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Monday, March 5, 2012

The Global Challenge of HIV/AIDS, Tuberculosis, and Malaria

Alexandra E. Kendall
Analyst in Global Health

The spread of human immunodeficiency virus/acquired immune deficiency syndrome (HIV/AIDS), tuberculosis (TB), and malaria across the world poses a major global health challenge. The international community has progressively recognized the humanitarian impact of these diseases, along with the threat they represent to economic development and international security. The United States has historically been a leader in the fight against HIV/AIDS, TB, and malaria; it is currently the largest single donor for global HIV/AIDS and has been central to the global response to TB and malaria. In its second session, the 112th Congress will likely consider HIV/AIDS, TB, and malaria programs during debate on and review of U.S.-supported global programs, U.S. foreign assistance spending levels, and foreign relations authorization bills.

Over the past decade, Congress has demonstrated bipartisan support for addressing HIV/AIDS, TB, and malaria worldwide, authorizing more than $52.5 billion for U.S. global efforts to combat the diseases from FY2001 through FY2012. During this time, Congress supported initiatives proposed by President George W. Bush, including the President’s Emergency Plan for AIDS Relief (PEPFAR) and the President’s Malaria Initiative (PMI), both of which have demonstrated robust U.S. engagement in global health. Through the Global Health Initiative (GHI), President Barack Obama has led efforts to coordinate U.S. global HIV/AIDS, TB, and malaria programs and create an efficient, long-term, and sustainable approach to combating these diseases.

In 2011, there were several significant scientific advancements in global health, including, most notably, evidence that early HIV treatment not only saves lives but can reduce the risk of transmission by 96%. Despite this scientific landmark, and ongoing progress in fighting HIV/AIDS, TB, and malaria, these diseases remain leading global causes of morbidity and mortality. Many health experts urge Congress to capitalize on recent gains and bolster U.S. leadership and funding to combat these diseases. In contrast, some Members of Congress have proposed cuts to these programs as part of deficit reduction efforts.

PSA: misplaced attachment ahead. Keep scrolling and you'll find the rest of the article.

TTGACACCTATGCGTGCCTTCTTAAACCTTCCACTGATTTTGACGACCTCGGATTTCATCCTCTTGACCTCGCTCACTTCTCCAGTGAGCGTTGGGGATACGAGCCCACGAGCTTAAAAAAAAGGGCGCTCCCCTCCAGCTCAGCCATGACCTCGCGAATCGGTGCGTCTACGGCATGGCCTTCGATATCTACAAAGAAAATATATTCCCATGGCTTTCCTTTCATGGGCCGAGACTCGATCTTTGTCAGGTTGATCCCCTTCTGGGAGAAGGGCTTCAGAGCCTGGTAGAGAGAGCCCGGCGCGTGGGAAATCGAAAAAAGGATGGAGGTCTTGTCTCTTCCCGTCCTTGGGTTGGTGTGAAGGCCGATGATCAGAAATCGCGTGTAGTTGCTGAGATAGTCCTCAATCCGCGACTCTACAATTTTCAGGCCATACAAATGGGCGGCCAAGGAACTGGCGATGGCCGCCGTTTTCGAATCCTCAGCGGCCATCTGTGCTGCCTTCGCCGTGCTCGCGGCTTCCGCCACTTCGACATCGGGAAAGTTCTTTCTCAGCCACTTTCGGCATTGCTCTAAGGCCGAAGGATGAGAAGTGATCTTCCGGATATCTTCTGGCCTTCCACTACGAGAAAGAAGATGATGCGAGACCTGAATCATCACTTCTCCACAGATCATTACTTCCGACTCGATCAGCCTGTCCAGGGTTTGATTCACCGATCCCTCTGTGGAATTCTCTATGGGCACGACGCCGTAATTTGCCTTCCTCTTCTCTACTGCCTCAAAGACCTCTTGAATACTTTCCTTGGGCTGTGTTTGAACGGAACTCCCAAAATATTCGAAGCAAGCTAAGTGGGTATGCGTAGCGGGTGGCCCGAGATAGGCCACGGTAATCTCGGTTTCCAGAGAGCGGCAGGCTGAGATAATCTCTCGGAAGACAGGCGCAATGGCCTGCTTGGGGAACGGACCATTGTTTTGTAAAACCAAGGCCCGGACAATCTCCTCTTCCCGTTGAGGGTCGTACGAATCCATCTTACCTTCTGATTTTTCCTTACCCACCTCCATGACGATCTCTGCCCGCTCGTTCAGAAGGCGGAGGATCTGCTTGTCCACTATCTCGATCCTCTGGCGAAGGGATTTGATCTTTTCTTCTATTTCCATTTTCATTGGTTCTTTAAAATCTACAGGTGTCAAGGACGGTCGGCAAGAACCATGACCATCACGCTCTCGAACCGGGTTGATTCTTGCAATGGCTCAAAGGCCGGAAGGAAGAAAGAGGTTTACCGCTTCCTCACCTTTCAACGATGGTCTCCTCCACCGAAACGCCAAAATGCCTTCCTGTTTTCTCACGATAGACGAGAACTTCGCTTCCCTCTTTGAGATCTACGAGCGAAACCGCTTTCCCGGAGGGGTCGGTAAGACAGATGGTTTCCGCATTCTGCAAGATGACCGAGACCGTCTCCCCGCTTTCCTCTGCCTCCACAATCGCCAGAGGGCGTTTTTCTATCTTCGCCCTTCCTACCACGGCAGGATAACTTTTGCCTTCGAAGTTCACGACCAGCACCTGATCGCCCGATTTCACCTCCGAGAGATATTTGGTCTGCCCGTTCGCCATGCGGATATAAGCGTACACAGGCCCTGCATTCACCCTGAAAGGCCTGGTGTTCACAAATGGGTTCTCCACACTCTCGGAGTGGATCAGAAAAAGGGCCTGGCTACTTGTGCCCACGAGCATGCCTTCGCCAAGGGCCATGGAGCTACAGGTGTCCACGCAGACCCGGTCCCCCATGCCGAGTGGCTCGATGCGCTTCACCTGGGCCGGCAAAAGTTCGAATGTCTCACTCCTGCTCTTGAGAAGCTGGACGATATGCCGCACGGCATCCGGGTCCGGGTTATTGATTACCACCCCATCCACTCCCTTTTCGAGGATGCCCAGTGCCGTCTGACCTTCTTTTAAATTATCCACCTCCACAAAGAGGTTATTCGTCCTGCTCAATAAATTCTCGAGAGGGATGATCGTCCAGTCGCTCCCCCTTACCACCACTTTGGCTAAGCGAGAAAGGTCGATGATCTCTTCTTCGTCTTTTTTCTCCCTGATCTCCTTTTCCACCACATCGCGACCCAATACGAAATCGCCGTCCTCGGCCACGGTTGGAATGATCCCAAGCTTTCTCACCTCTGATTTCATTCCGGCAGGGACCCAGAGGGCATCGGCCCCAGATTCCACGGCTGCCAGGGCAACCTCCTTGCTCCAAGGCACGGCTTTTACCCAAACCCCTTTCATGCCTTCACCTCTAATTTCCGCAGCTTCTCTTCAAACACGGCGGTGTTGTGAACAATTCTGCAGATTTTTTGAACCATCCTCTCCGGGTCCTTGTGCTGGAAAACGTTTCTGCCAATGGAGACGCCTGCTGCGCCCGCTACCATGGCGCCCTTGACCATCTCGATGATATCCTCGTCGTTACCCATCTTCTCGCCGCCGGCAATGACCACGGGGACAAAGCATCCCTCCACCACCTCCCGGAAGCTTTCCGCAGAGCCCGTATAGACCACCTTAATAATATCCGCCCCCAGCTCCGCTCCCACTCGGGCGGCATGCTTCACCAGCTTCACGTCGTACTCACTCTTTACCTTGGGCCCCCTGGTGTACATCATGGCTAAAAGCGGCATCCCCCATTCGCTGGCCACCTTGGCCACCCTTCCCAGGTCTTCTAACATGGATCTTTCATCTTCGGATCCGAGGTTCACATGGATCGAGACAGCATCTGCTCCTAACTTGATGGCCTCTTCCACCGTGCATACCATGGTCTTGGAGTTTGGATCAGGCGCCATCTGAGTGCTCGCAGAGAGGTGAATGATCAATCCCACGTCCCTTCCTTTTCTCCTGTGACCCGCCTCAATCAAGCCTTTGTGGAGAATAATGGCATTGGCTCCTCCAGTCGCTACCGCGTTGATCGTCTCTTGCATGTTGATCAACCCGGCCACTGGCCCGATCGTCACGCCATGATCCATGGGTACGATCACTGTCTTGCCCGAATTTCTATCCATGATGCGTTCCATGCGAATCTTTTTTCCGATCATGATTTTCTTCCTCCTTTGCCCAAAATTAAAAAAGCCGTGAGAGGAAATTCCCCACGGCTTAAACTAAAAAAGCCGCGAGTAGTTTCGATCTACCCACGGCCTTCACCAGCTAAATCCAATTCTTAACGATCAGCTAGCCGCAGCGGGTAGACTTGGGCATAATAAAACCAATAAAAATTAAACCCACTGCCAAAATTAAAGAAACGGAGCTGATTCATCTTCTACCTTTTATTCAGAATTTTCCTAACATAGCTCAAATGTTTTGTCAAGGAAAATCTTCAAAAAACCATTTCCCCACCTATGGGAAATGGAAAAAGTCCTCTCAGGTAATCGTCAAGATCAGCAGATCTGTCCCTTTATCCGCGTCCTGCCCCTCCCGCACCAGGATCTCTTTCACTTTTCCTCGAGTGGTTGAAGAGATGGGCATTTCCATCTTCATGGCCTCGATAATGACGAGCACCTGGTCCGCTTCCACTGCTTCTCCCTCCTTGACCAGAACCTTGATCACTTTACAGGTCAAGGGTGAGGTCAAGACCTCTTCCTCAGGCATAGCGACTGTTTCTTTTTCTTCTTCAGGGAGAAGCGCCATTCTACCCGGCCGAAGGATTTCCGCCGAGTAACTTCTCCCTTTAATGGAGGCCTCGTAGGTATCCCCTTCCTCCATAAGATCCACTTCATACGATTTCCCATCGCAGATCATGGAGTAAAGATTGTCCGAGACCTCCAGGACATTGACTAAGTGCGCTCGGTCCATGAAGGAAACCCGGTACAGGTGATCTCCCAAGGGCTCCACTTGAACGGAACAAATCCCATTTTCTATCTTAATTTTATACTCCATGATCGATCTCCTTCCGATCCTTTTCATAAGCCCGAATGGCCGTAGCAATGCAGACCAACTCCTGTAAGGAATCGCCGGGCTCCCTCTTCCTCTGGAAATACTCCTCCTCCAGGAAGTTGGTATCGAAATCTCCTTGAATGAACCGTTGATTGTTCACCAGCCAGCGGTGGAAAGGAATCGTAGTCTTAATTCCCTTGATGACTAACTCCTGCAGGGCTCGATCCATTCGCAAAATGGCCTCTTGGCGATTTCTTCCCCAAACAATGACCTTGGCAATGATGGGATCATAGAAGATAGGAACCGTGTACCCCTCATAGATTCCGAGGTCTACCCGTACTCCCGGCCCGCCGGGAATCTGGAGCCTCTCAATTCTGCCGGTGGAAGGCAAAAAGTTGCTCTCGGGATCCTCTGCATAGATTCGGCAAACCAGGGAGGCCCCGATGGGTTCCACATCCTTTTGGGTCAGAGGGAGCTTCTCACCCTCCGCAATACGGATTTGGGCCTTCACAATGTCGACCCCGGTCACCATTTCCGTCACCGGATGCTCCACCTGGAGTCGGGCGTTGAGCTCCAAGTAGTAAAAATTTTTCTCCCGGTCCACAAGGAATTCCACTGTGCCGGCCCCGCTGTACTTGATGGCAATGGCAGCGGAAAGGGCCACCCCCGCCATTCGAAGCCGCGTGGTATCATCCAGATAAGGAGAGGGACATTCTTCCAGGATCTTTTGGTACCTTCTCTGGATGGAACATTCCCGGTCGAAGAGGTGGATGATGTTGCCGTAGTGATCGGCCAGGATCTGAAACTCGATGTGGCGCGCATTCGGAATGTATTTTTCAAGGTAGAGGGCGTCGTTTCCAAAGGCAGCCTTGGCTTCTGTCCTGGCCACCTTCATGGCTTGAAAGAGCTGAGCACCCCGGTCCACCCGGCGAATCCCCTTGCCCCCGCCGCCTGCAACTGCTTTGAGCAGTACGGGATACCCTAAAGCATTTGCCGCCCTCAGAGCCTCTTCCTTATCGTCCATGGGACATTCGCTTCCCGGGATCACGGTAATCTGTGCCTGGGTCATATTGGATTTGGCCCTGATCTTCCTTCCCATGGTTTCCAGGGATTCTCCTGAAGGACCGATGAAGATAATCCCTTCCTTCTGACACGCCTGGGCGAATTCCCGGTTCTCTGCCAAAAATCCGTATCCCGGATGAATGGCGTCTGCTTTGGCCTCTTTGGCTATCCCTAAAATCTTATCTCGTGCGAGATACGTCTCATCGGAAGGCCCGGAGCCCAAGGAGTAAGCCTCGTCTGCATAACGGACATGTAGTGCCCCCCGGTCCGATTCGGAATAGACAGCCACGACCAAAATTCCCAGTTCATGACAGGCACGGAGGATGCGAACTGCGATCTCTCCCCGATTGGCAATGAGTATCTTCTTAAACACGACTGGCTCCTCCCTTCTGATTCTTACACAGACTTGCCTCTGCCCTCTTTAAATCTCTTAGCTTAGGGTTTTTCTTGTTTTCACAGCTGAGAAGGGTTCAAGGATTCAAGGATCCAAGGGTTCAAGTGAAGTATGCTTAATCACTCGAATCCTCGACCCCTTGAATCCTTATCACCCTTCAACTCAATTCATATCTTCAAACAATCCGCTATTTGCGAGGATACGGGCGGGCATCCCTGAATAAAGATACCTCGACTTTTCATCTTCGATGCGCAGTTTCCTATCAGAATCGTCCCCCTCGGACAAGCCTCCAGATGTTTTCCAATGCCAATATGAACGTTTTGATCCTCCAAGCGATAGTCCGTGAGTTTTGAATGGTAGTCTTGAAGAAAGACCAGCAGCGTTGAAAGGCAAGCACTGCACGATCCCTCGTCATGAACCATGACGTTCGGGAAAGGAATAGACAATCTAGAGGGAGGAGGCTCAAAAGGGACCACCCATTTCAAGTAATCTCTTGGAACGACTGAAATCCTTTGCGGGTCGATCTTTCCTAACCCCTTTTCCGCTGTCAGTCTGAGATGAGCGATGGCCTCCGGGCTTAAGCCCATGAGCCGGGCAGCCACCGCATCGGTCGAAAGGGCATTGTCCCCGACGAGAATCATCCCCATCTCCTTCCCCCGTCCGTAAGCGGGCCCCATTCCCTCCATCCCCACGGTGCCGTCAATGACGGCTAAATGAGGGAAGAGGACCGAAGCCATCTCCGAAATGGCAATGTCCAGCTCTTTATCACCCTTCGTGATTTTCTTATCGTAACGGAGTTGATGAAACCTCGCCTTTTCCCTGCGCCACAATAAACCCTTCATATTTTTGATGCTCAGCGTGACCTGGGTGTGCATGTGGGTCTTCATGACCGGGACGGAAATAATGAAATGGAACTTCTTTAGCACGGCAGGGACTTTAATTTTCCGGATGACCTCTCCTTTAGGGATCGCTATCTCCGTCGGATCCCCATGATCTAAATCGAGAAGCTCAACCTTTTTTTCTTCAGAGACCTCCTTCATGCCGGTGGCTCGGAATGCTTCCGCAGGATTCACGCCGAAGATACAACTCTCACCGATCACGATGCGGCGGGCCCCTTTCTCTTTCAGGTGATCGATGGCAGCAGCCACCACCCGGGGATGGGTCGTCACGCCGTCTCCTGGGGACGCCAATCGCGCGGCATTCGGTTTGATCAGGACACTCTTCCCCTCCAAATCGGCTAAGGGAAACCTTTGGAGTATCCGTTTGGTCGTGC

This report reviews the U.S. response to HIV/AIDS, TB, and malaria and discusses several issues Congress may consider as it debates spending levels and priority areas for related programs. The report includes analysis of: 

·         Funding Trends: Combined funding for the three diseases has increased significantly over the past decade, from approximately $832 million in FY2001 to $7.1 billion in FY2012. The bulk of the increase over time has been targeted toward HIV/AIDS, although in recent years funding for global HIV/AIDS has begun to level off. When compared to FY2011, funding in FY2012 included decreases for global HIV/AIDS, and slight increases for global TB and malaria programs. Some health experts applaud what they see as a shift toward less expensive efforts that maximize health impact. Others experts warn that divestment from HIV/AIDS could significant endanger lives of those reliant on U.S. assistance and could reverse fragile gains made against the epidemic and other diseases. 

·         Disease-Specific Issues: HIV/AIDS, TB, and malaria each present unique challenges. Rising numbers of people in need of life-long HIV/AIDS treatment, as well as new evidence about the preventive benefits of early treatment, has heightened concern over the sustainability of treatment programs and incited debate over the appropriate balance of funding between antiretroviral treatment (ART) and other HIV/AIDS interventions. Growing rates of HIV/TB co-infection and drug-resistant TB strains have increased calls for escalating TB control efforts. Finally, growing resistance to anti-malaria drugs and insecticides threatens malaria control efforts, leading to calls for more attention to reducing resistance and developing new anti-malaria commodities. 

·         Cross-Cutting Issues: Several cross-cutting issues are currently being debated, particularly in relation to increased efficiency and sustainability of HIV/AIDS, TB, and malaria programs under the GHI. These include 
o   Health Systems Strengthening; 
o   Country Ownership in Recipient Countries; 
o   Research and Development; 
o   Monitoring and Evaluation; and 
o   Engagement with Multilateral Organizations. 
For details on particular characteristics of the HIV/AIDS, TB, and malaria epidemics and the U.S. response, see the following CRS reports, by Alexandra E. Kendall. 
·         CRS Report R41645, U.S. Response to the Global Threat of HIV/AIDS: Basic Facts 
·         CRS Report R41643, U.S. Response to the Global Threat of Tuberculosis: Basic Facts 
·         CRS Report R41644, U.S. Response to the Global Threat of Malaria: Basic Facts

Date of Report: February 23, 2012
Number of Pages: 56
Order Number: R41802
Price: $29.95

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